Biden’s radical health care plans – here’s what they mean for you


When Democrats gather – virtually – for their nominating convention this week, health care is sure to take center stage. Not only is the world in the midst of a historic pandemic, but Democrats have spent the last few years making health care reform their flagship issue.

Yet for voters who value things like choice, lower taxes and high-quality treatments, the proposals that Joe Biden, Kamala Harris and their surrogates champion this week won’t provide much to cheer about.

The former vice president may not have joined his party on the “Medicare-for-all” bandwagon, but he’s still proposing to ultimately dismantle America’s market-based health care system.

Take the Biden camp’s vision for Medicare. The health care entitlement for seniors has been teetering on the brink of insolvency for much of its 55-year history. The latest report from the program’s trustees projects that its hospital insurance fund, Part A, will be exhausted in just six years.

That calculation was made before COVID-19 led to the biggest wave of unemployment since the Great Depression. With fewer workers paying into the system, some estimate the Part A trust fund could be insolvent in as soon as three years.

Biden has no real plans to address these shortfalls. Instead, he wants Medicare to spend even more money. He intends to lower the enrollment age to 60. That proposal would make more than 22 million Americans newly eligible. And it could add as much as $100 billion to Medicare’s annual costs.

Such a vast expansion of Medicare wouldn’t just impose unprecedented new burdens on American taxpayers in a time of economic turmoil. It would also leach valuable resources out of the health care system and reduce the quality of care around the country.

That’s because Medicare underpays health care providers. According to the American Hospital Association, the program reimburses hospitals at a rate of 87 cents for every dollar of care provided.

To recoup these losses, providers often raise prices on private insurers. A recent review of 19 different studies concluded that private health plans pay 143 percent of what Medicare pays for physician services. For hospital care, private insurers pay double the Medicare rate. Research from the RAND Corporation has found that private insurers pay hospitals 241 percent of what Medicare pays, on average.

In other words, privately insured patients subsidize Medicare.

Nearly three-quarters of Americans who’d be newly eligible for Medicare under Biden’s plan are currently insured in the private market. If these folks switch over to the entitlement, there will be far fewer privately insured patients to help make up for Medicare’s underpayments. Providers’ revenues would plummet. Some doctors and hospitals would respond to the pay cuts by seeing fewer Medicare patients – or even closing their doors.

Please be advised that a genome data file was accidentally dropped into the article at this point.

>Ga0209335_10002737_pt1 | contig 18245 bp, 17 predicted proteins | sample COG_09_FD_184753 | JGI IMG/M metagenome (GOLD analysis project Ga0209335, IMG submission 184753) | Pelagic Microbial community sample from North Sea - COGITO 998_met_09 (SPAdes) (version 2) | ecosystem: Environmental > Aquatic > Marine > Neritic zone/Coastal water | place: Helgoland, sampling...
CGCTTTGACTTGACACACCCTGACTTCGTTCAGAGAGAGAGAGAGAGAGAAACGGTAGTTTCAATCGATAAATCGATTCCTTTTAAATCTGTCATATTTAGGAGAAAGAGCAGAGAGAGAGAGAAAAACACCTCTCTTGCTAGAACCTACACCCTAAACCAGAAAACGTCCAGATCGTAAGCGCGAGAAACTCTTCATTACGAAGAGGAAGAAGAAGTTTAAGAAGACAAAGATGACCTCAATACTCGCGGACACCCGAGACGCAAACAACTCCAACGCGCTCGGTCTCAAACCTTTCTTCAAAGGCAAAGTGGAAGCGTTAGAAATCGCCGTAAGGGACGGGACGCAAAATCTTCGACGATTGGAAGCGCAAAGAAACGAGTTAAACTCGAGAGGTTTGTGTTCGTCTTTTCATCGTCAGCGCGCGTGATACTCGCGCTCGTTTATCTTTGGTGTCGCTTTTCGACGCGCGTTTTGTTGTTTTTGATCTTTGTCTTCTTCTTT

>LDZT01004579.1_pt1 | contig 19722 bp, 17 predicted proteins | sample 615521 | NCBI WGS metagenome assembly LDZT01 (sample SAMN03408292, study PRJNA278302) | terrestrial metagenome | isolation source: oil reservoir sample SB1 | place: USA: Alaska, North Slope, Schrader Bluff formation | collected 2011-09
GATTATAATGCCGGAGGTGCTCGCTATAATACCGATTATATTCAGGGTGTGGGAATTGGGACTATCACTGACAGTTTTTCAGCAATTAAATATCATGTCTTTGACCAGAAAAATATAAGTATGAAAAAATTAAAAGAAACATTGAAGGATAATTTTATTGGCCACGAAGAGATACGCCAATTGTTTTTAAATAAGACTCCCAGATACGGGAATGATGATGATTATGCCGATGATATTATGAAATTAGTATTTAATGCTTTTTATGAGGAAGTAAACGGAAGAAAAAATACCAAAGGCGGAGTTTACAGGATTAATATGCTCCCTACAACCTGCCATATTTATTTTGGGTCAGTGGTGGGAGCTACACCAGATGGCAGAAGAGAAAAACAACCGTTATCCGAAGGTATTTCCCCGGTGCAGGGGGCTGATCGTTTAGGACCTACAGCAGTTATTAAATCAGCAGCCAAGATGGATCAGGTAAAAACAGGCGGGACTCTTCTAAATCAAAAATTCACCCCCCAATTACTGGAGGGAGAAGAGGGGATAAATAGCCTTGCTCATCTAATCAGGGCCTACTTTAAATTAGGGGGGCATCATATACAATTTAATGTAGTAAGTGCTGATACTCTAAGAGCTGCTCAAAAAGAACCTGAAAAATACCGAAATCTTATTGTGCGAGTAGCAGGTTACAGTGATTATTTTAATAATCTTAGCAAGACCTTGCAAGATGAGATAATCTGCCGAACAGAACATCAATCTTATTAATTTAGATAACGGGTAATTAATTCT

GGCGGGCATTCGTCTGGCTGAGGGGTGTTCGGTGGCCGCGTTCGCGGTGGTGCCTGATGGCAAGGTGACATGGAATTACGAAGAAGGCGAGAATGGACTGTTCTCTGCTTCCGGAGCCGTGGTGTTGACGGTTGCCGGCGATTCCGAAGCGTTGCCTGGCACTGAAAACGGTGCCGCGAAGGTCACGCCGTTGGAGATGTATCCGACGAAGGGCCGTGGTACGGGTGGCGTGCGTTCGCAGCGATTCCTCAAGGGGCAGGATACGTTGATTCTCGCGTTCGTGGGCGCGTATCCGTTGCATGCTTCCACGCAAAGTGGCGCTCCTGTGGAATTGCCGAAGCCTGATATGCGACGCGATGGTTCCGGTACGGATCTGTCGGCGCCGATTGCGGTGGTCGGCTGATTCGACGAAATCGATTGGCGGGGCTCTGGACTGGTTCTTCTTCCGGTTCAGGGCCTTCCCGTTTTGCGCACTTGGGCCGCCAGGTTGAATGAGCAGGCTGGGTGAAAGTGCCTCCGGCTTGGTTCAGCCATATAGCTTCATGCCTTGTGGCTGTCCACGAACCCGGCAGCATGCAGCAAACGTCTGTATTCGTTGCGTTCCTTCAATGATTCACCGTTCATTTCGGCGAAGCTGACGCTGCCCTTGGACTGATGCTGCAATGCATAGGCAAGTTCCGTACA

Biden’s Medicare proposal isn’t the most ambitious health care reform voters will learn about this week. That honor goes to his plan to create a public insurance option available to all Americans through ObamaCare’s exchanges.

This government-run health plan wouldn’t just resemble Medicare. It would be administered by the Center for Medicare and Medicaid Services. And according to Biden’s health care task force, it would keep costs down by “negotiating prices with doctors and hospitals, just like Medicare.” His plan would even include an option with no deductible.

This public option would condemn the private insurance industry to a swift and certain collapse. It’s impossible for private plans to compete with a government alternative that underpays providers and never needs to break even, much less turn a profit.

Given its unfairly low cost structure, the public option would be able to underprice private plans – and attract customers in droves. Providers would likely respond to the influx of low-paying public option patients by raising rates on what few private insurers remain. Insurers would pass those hikes onto consumers, who will respond by fleeing to the public option. Eventually, the public option would be the only health plan left standing.

The Biden campaign’s health care plans would deprive the country of vital resources during a public health emergency. They’d add crippling new financial burdens to our already precarious entitlement state. And they’d do all this in a way that gradually eliminates private health coverage.

Nothing contained in this blog is to be construed as necessarily reflecting the views of the Pacific Research Institute or as an attempt to thwart or aid the passage of any legislation.

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